Article

# Evidence of Impulsive Heating in Active Region Core Loops

09/2010; DOI:abs/1009.0663
Source: arXiv

ABSTRACT Using a full spectral scan of an active region from the Extreme-Ultraviolet Imaging Spectrometer (EIS) we have obtained Emission Measure EM$(T)$ distributions in two different moss regions within the same active region. We have compared these with theoretical transition region EMs derived for three limiting cases, namely \textit{static equilibrium}, \textit{strong condensation} and \textit{strong evaporation} from \cite{ebtel}. The EM distributions in both the moss regions are strikingly similar and show a monotonically increasing trend from $\log T[\mathrm{K}]=5.15 -6.3$. Using photospheric abundances we obtain a consistent EM distribution for all ions. Comparing the observed and theoretical EM distributions, we find that the observed EM distribution is best explained by the \textit{strong condensation} case (EM$_{con}$), suggesting that a downward enthalpy flux plays an important and possibly dominant role in powering the transition region moss emission. The downflows could be due to unresolved coronal plasma that is cooling and draining after having been impulsively heated. This supports the idea that the hot loops (with temperatures of 3{-}5 MK) seen in the core of active regions are heated by nanoflares. Comment: 17 pages, 4 figures, Accepted for publication in The Astrophysical Journal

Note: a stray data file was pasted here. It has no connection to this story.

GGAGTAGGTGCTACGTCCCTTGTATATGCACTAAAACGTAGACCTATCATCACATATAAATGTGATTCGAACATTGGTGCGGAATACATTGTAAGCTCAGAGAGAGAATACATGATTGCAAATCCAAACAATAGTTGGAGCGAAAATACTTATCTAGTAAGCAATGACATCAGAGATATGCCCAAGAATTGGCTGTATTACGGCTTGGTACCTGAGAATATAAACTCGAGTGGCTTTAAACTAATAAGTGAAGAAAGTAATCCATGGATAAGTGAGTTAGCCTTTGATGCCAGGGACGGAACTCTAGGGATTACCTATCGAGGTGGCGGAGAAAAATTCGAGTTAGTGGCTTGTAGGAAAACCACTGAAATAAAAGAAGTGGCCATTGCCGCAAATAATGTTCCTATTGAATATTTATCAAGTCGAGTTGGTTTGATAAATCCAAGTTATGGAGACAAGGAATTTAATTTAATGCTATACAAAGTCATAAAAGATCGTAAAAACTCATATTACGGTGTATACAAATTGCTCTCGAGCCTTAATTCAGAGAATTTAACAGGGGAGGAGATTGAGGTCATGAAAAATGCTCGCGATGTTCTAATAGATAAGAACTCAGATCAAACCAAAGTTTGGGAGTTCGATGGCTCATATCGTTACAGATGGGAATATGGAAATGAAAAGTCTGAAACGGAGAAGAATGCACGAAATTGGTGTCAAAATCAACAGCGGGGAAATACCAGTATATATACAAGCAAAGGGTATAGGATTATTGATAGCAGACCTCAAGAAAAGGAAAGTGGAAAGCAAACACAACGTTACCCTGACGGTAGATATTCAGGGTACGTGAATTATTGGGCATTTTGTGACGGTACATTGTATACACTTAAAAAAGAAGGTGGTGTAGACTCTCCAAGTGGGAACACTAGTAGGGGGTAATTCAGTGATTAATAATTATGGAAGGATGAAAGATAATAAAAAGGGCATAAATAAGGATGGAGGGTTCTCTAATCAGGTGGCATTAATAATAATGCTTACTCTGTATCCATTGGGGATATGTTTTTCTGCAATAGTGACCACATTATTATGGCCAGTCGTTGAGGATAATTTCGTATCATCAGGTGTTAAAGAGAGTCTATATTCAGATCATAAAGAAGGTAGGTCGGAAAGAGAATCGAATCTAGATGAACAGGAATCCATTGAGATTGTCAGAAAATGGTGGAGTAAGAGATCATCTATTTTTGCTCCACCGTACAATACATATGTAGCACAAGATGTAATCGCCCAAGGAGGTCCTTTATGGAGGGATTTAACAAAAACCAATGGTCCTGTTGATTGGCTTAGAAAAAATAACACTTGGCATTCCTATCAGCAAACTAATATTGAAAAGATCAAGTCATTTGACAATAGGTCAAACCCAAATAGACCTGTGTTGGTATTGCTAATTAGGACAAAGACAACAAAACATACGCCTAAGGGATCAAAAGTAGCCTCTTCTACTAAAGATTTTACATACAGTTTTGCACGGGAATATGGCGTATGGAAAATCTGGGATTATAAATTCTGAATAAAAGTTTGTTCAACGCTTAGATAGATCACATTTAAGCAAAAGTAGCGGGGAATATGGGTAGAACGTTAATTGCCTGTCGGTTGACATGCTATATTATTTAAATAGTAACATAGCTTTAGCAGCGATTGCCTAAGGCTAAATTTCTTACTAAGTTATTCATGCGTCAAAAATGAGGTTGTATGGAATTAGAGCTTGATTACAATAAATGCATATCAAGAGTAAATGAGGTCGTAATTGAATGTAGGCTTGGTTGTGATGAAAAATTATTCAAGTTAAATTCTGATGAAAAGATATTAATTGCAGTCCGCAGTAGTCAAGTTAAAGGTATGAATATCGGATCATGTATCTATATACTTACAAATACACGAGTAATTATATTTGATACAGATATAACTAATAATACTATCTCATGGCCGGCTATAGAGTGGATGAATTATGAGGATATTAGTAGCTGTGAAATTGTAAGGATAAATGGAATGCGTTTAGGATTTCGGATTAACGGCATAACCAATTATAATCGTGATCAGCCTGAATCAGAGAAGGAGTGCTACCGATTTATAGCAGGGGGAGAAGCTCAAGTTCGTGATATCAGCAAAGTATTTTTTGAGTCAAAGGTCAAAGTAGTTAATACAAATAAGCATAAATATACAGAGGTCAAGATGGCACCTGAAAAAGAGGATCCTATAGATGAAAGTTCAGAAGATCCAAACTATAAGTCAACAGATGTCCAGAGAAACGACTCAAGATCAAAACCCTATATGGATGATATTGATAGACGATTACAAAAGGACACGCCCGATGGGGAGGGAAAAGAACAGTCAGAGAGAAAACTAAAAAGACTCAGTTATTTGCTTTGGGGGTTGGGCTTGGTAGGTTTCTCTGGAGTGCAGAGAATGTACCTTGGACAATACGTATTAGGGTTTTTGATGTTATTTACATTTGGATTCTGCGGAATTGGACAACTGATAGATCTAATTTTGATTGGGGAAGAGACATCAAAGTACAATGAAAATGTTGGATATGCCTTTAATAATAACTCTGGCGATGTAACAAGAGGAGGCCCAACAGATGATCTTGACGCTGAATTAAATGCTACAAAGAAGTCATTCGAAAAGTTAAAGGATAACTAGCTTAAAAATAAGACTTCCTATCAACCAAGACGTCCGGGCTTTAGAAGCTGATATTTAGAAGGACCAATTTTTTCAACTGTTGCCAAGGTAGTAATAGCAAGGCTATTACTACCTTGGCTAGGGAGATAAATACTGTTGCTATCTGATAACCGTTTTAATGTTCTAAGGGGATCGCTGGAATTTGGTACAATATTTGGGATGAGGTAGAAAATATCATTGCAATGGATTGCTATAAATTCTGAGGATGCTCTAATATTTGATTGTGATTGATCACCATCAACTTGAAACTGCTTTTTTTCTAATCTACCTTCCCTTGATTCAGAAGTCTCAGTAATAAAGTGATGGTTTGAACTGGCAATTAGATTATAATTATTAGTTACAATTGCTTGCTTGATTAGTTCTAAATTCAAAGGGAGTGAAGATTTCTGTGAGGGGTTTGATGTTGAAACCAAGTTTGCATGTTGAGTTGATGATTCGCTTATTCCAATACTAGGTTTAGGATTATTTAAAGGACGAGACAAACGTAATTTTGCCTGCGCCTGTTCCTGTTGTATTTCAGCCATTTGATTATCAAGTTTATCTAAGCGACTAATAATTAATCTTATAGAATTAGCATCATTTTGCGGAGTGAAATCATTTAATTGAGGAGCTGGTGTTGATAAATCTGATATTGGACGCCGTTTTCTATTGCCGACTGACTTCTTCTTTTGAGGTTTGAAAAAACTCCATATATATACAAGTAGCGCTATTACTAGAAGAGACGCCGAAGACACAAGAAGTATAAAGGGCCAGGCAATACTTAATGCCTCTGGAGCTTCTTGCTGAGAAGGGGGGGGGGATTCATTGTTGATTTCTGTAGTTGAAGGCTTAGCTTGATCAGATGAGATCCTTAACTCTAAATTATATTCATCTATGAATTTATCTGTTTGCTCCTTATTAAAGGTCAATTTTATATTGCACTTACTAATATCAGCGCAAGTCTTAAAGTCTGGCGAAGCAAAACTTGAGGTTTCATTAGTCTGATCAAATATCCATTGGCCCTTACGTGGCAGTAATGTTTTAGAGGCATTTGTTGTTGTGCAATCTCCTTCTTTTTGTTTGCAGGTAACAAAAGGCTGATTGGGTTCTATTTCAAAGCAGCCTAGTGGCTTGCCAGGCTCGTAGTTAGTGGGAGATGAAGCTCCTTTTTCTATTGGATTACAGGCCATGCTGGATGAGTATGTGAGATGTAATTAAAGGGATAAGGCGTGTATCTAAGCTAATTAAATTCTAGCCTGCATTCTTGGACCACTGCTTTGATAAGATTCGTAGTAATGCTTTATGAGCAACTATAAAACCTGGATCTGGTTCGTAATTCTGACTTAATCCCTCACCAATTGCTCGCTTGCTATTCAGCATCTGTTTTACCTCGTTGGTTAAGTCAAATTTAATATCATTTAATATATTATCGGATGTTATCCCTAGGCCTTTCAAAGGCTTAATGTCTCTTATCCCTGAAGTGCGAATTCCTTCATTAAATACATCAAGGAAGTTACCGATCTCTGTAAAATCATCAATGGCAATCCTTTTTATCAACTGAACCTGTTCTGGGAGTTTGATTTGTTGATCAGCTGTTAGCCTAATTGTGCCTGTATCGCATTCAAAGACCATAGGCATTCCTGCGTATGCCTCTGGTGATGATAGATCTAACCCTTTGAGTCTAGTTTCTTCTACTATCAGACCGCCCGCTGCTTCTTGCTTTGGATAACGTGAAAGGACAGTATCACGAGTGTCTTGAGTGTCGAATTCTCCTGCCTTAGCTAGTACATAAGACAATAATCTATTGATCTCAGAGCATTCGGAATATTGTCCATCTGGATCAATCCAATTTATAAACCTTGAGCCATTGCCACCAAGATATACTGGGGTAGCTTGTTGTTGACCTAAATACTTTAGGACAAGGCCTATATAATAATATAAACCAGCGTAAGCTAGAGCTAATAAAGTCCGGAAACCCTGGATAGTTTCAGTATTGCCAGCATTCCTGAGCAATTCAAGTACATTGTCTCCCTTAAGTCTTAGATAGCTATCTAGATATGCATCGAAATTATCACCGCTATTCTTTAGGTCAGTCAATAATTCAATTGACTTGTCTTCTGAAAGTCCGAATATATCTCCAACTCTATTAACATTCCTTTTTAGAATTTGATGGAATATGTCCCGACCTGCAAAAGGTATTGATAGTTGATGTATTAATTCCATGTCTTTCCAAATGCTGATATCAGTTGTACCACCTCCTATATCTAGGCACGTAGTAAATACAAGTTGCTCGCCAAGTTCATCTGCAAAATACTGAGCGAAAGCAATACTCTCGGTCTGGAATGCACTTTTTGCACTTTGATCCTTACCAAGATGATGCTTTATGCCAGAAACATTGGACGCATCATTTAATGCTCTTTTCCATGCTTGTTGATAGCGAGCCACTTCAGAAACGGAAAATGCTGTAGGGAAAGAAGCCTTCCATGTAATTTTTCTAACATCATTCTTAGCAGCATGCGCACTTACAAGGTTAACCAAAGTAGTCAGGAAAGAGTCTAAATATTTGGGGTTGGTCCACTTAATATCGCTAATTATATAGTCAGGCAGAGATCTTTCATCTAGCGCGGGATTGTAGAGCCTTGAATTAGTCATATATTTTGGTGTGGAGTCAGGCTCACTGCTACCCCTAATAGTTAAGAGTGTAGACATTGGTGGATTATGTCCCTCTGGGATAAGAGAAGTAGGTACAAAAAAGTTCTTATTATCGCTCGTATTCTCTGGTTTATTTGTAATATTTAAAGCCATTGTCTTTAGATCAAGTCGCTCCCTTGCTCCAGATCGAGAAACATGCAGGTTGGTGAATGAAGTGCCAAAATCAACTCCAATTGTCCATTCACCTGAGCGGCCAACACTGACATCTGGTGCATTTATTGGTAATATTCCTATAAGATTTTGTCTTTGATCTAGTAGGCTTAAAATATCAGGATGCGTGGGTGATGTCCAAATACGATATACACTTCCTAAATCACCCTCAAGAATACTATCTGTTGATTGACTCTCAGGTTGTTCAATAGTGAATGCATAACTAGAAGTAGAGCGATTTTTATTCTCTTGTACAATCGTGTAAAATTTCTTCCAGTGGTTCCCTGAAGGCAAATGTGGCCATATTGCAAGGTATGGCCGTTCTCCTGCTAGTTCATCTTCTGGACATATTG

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### Keywords

4 figures

\textit{strong condensation}

\textit{strong condensation} case

active region

active regions

Astrophysical Journal

consistent EM distribution

different moss regions

dominant role

downward enthalpy flux

Emission Measure EM$(T)$ distributions

Extreme-Ultraviolet Imaging Spectrometer

full spectral scan

hot loops

moss regions

photospheric abundances

theoretical EM distributions

theoretical transition region EMs

transition region moss emission

unresolved coronal plasma